It is possible, however, that as the recovery builds, some relief from a potential spike in market interest rates might be found in the extraordinary growth in the world economy, which has occurred in the past 30 years. The massive thrift levels in developing countries could be playing some role in producing the moderate interest rates of the past two decades and may in fact be altering the secular trend in market interest rates. The ability of the United States, with strong growth and stable property rights, to attract foreign capital especially from developing countries might well offset some of the interest rate increases that have accompanied previous strong recoveries in the postwar period. To the extent that the world’s financial market is benefiting from a growth in thrift in the developing world, it might be possible for the American recovery to continue with growth at the postwar norm without triggering interest rates that have historically accompanied similar recoveries in the past.
In addition, some argue that a new idea revolution is displacing the industrial revolution and companies are being built with new ideas and not capital. Thus it might be possible to experience historic postwar growth rates without experiencing the historic demand for available capital and high interest rates that have accompanied strong growth in the past. But this idea revolution is built on human capital, the acquisition of which requires investment just as investment in physical capital was required in the industrial revolution. The question then remains as to whether new products can actually be produced and marketed with significantly lower capital investment relative to the value of the product than we have experienced in other postwar recoveries. That is an empirical question. The answer is likely to come only as this recovery progresses and other recoveries occur in the future.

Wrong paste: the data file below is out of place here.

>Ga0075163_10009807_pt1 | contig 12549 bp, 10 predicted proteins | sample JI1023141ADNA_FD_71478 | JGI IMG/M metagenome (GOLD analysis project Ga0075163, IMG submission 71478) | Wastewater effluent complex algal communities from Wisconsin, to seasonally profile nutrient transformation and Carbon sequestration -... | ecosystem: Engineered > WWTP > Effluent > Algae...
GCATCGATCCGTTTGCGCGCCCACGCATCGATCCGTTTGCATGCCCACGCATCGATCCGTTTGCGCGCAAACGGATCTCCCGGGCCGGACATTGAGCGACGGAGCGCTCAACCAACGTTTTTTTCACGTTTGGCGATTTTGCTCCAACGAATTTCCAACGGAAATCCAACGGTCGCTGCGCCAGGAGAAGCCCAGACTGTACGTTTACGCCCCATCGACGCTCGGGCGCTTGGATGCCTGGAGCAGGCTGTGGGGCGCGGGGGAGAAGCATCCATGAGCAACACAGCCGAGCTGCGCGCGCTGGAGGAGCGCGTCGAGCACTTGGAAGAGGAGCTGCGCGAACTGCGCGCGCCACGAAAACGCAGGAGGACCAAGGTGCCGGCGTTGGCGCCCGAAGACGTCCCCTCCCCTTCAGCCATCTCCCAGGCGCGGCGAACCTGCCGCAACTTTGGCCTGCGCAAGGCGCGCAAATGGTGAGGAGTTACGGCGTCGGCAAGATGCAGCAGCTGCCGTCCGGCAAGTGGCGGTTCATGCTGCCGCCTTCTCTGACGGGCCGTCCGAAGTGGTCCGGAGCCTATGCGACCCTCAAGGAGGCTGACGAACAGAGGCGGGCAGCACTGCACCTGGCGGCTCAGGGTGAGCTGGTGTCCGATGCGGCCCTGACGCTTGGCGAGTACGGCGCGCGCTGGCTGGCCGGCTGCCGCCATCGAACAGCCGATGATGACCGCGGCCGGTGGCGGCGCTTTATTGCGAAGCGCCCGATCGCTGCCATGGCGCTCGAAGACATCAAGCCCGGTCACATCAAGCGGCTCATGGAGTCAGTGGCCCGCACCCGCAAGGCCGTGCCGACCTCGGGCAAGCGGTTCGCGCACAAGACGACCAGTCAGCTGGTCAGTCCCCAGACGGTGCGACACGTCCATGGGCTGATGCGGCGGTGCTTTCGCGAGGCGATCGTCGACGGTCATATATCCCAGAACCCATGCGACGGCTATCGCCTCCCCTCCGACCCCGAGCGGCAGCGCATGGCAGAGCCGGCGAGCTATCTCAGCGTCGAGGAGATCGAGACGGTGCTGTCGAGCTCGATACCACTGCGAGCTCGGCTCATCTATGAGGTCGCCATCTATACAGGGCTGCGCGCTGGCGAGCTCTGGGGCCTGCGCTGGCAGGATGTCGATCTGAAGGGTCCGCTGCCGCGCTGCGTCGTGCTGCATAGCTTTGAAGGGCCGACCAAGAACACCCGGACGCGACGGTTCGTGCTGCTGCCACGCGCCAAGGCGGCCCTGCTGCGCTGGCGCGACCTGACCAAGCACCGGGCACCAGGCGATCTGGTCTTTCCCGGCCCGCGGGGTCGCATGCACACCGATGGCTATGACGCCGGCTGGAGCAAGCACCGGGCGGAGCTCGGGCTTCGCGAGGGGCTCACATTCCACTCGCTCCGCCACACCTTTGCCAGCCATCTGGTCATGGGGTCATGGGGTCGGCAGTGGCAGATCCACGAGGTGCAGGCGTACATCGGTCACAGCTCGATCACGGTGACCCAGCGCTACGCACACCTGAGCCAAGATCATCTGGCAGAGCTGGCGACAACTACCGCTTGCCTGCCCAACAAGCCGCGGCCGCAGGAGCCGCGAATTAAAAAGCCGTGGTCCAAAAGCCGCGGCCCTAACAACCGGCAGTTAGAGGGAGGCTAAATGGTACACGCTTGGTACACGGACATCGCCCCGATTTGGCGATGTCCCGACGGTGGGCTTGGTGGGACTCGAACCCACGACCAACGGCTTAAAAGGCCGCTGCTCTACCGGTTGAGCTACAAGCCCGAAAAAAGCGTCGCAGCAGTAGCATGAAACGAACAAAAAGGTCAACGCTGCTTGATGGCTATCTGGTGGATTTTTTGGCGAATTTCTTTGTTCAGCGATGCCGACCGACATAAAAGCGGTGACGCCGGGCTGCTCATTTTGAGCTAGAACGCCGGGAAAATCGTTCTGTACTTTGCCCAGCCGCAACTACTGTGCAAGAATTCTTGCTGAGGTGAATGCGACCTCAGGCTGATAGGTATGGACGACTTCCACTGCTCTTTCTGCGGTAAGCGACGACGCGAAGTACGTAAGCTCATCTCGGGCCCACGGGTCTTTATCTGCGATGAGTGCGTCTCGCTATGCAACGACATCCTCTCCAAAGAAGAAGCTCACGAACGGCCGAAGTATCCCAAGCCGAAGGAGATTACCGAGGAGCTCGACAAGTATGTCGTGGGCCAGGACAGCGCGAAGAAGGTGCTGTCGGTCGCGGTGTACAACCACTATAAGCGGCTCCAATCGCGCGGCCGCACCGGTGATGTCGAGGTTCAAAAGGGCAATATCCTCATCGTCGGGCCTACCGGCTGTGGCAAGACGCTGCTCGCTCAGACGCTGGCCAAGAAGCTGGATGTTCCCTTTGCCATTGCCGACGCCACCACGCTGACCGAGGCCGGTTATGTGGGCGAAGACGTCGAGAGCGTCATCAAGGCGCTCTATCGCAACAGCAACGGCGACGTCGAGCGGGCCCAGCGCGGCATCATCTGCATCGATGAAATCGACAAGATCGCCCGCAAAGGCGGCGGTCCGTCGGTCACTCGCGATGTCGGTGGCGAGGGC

It is possible that the growth in thrift levels in the developing world is ushering in a new period of lower real market interest rates. If that is indeed the case the current recovery might not be as threatened as it would have been in other postwar recoveries since interest rate increases would be muted as compared to the historic norm. It is also possible that modern technology might require less capital to produce and market goods and services than has been the norm in postwar America. But since we don’t know whether there has been a secular reduction in interest rates or a reduction in the capital required to produce goods and services, much less the magnitude and significance of such changes, prudence dictates that we not count on them to ward off the dangers that rising interest rates pose given the size of the federal debt.
Finally, what does our current fiscal and monetary reality tell us about the future and what guide does it provide for us to follow in our effort to strengthen and sustain the recovery? The analysis above would suggest the following.
First, the Fed will be incapable of suppressing interest rates to help sustain the recovery without unleashing unacceptable levels of inflation. Given the current level of excess reserves, a failure of the Fed to track increases in market interest rates by raising the rate it pays on reserves could cause the money supply and prices to explode. If Fed policy plays any role in the future of this recovery, other than by lifting regulatory burden to make the financial system more efficient, it will at best be a neutral role. If the Fed can simply drawdown its assets and the excess reserves of the banking system in a sustained recovery without causing interest rates to spike or inflation to spiral above its 2 percent target, it will have performed at an extraordinary level.